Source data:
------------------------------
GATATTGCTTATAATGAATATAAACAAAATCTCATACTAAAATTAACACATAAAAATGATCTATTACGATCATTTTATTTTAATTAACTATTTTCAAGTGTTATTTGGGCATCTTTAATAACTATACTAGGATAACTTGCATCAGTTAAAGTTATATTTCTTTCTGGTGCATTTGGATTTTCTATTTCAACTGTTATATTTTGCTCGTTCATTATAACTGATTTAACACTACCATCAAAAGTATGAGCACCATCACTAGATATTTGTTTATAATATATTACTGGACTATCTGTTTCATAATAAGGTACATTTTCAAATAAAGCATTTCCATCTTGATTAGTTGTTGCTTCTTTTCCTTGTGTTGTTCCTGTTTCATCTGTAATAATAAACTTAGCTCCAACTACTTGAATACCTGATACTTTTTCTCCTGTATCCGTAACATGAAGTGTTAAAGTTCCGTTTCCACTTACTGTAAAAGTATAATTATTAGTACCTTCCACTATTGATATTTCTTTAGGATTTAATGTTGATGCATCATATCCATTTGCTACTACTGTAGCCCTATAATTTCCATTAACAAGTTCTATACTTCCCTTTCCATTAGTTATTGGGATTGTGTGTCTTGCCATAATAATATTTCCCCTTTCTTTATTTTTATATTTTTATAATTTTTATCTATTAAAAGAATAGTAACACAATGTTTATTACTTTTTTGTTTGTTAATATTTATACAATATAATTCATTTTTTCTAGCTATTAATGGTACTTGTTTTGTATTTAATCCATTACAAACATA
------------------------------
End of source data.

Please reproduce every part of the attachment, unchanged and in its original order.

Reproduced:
GATATTGCTTATAATGAATATAAACAAAATCTCATACTAAAATTAACACATAAAAATGATCTATTACGATCATTTTATTTTAATTAACTATTTTCAAGTGTTATTTGGGCATCTTTAATAACTATACTAGGATAACTTGCATCAGTTAAAGTTATATTTCTTTCTGGTGCATTTGGATTTTCTATTTCAACTGTTATATTTTGCTCGTTCATTATAACTGATTTAACACTACCATCAAAAGTATGAGCACCATCACTAGATATTTGTTTATAATATATTACTGGACTATCTGTTTCATAATAAGGTACATTTTCAAATAAAGCATTTCCATCTTGATTAGTTGTTGCTTCTTTTCCTTGTGTTGTTCCTGTTTCATCTGTAATAATAAACTTAGCTCCAACTACTTGAATACCTGATACTTTTTCTCCTGTATCCGTAACATGAAGTGTTAAAGTTCCGTTTCCACTTACTGTAAAAGTATAATTATTAGTACCTTCCACTATTGATATTTCTTTAGGATTTAATGTTGATGCATCATATCCATTTGCTACTACTGTAGCCCTATAATTTCCATTAACAAGTTCTATACTTCCCTTTCCATTAGTTATTGGGATTGTGTGTCTTGCCATAATAATATTTCCCCTTTCTTTATTTTTATATTTTTATAATTTTTATCTATTAAAAGAATAGTAACACAATGTTTATTACTTTTTTGTTTGTTAATATTTATACAATATAATTCATTTTTTCTAGCTATTAATGGTACTTGTTTTGTATTTAATCCATTACAAACATA